The Real Cuba’s 1958 Gran Premio de Cuba

Color photography dates back to the 1890s but the cost associated with it, even after “modern” color film was available to the masses, was typically several times more expensive to buy and process. Even as late as the early 60’s, it was much more common to see black and white snapshots from race tracks. It’s just one more reason why these color shots of the 1958 GP de Cuba uploaded to Cuba Green Screen by The Real Cuba are so precious. Those ultramarine waters and blue skies would lose some luster as medium greys—not to mention the Ferraris and Jags.

The 1958 Gran Premio de Cuba will always be remembered as the time when Castro’s rebels kidnapped Juan Manuel Fangio on the eve of the race. Whenever I read of it, I always try and imagine how that must have affected his team and the rest of the field. I struggle to put myself in their position. Or Fangio’s; locked in a bedroom listening on the radio to the race he should be winning, a guard over his shoulder. I wonder what would happen in similar circumstances today. If Vettel got nabbed before the Bahrain GP, how would the teams; the sport; or the media react? Would the show—as it did in Havana 60 years ago—simply go on?

Fangio was returned unharmed after the race, and even befriended his captors in the years afterwards. The events have cemented the ’58 Cuban GP in the history of Caribbean politics as well as the history of sport. Looking at these marvelous photos though, I may start to remember the event for Carroll “Chicken Farmer” Shelby lounging in his Ferrari in a pair of hickory striped overalls getting gassed up.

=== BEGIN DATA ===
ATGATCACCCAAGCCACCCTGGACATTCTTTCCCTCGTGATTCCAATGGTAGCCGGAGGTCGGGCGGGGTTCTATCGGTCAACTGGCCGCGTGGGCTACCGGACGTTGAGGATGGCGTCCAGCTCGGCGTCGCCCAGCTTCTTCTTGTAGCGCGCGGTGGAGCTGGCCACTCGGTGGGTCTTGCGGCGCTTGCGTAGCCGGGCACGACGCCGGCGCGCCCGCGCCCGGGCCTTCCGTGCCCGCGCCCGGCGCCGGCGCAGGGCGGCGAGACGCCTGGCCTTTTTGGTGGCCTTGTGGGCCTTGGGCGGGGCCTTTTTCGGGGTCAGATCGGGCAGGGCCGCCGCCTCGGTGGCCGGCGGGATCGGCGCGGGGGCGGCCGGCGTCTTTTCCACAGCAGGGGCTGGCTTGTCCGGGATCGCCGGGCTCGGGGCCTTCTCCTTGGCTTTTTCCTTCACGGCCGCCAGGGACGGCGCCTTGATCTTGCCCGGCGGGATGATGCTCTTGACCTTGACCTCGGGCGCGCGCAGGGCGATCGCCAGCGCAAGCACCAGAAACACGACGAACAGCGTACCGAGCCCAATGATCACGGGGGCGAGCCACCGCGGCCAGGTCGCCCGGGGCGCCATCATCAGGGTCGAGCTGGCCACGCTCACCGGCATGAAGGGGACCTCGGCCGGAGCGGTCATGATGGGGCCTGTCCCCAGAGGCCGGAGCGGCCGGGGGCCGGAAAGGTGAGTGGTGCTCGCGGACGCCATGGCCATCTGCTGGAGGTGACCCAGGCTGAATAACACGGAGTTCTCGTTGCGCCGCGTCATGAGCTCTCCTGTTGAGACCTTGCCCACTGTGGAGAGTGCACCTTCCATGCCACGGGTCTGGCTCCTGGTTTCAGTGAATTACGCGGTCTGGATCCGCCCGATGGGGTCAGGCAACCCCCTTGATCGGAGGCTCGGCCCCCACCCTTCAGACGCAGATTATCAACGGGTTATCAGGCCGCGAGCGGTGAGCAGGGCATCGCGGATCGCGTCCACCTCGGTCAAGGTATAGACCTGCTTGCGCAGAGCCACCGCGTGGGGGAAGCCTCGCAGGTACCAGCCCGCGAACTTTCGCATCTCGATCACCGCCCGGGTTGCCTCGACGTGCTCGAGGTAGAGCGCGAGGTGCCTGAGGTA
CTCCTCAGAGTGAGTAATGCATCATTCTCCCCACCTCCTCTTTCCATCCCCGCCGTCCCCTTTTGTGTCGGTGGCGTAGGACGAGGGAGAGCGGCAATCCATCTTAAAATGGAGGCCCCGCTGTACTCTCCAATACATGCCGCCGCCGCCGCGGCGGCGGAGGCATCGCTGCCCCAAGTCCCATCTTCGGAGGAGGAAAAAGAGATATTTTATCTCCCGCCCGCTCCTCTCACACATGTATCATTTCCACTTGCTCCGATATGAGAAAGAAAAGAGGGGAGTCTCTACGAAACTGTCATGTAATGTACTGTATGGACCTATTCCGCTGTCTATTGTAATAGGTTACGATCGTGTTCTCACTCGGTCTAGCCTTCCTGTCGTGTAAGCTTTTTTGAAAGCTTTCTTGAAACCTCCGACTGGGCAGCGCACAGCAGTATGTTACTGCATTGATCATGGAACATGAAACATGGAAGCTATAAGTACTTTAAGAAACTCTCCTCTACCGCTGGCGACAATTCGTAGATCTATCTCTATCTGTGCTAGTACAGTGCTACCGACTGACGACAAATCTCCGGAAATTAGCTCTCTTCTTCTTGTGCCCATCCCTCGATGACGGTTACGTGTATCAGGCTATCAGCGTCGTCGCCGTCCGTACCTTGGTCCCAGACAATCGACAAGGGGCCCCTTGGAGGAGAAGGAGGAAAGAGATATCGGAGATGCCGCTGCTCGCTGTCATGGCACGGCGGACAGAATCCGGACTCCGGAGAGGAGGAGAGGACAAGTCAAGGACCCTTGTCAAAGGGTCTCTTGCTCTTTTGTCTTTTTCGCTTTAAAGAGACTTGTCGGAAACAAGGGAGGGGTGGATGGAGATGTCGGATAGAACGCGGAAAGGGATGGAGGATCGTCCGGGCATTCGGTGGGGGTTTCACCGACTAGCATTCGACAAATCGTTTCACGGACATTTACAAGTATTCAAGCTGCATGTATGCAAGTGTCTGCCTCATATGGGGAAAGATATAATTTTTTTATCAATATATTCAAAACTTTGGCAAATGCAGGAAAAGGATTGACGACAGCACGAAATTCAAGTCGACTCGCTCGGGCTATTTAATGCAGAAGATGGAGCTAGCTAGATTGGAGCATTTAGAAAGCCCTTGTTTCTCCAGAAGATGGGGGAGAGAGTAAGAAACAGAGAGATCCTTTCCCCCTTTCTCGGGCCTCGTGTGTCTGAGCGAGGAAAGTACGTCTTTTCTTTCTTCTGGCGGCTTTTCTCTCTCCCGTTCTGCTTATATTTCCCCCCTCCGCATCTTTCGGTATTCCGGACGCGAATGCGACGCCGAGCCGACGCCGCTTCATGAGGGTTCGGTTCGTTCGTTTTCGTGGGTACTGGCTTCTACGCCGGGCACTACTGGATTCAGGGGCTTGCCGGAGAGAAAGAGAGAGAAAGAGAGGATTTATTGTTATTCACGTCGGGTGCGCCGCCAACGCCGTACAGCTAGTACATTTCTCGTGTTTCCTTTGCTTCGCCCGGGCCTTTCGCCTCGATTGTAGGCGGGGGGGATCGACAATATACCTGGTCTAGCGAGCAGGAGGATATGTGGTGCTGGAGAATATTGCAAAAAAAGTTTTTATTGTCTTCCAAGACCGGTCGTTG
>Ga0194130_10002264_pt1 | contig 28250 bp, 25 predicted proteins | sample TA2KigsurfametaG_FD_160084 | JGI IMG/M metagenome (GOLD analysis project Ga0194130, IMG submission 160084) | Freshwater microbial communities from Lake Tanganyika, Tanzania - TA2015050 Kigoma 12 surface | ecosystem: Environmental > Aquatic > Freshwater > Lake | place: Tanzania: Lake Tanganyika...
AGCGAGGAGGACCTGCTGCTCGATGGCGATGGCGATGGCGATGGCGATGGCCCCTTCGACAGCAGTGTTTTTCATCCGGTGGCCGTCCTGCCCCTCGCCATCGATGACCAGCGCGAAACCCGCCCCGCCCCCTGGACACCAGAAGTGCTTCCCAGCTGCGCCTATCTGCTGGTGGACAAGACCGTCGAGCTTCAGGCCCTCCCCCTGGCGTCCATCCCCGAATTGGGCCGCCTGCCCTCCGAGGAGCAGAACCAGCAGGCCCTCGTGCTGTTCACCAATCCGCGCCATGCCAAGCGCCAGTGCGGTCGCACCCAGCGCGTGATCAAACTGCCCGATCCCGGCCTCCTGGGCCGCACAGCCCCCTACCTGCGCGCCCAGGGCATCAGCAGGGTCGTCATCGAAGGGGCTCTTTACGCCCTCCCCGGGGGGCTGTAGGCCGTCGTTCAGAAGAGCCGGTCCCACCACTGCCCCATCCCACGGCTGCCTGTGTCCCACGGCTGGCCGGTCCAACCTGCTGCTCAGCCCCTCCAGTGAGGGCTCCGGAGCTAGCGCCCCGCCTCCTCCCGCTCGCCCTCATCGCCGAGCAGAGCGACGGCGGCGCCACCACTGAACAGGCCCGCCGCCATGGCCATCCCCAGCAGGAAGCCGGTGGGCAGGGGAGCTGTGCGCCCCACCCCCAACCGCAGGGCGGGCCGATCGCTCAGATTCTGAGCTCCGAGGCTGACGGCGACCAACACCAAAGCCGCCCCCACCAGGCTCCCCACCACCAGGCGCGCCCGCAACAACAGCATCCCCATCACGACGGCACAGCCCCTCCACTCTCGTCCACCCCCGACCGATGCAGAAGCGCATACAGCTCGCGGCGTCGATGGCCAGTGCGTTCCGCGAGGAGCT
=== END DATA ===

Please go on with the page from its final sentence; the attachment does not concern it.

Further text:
Click on over for more shots and thanks to Bring a Trailer for pointing the way.

11 responses to “The Real Cuba’s 1958 Gran Premio de Cuba”

  1. Peter Linsky says:

    Wonderful period photos…but I wish to note a captioning error and ask a question. First, Sir Stirling Moss is not the third gentleman in the photo that shows Fangio chatting with Batista. No idea who the gent with the mustache might be. Also, Can anyone put a name to the strange gold-painted custom convertible shown lined up behind the red Speedster by the Malencon wall?

  2. Mandy Alvarez says:

    The golden special was a home made Mercury powered.
    It was called the Tangana Special.

  3. Jose R Lopez,30 Miami says:

    The Picture looks like the Tangana Special.Mercury Montclair Engine, Mandy is right.

  4. Great photos. I’m covering this race on my blog: Anyway, fantastic to visualize the thing I was writing about! As part of my project, I have seen a lot of vintage motorsport photos and these rank among the best.

  5. The photos from Gran Premio de Cuba 1958 are actually from Cuba 1957!

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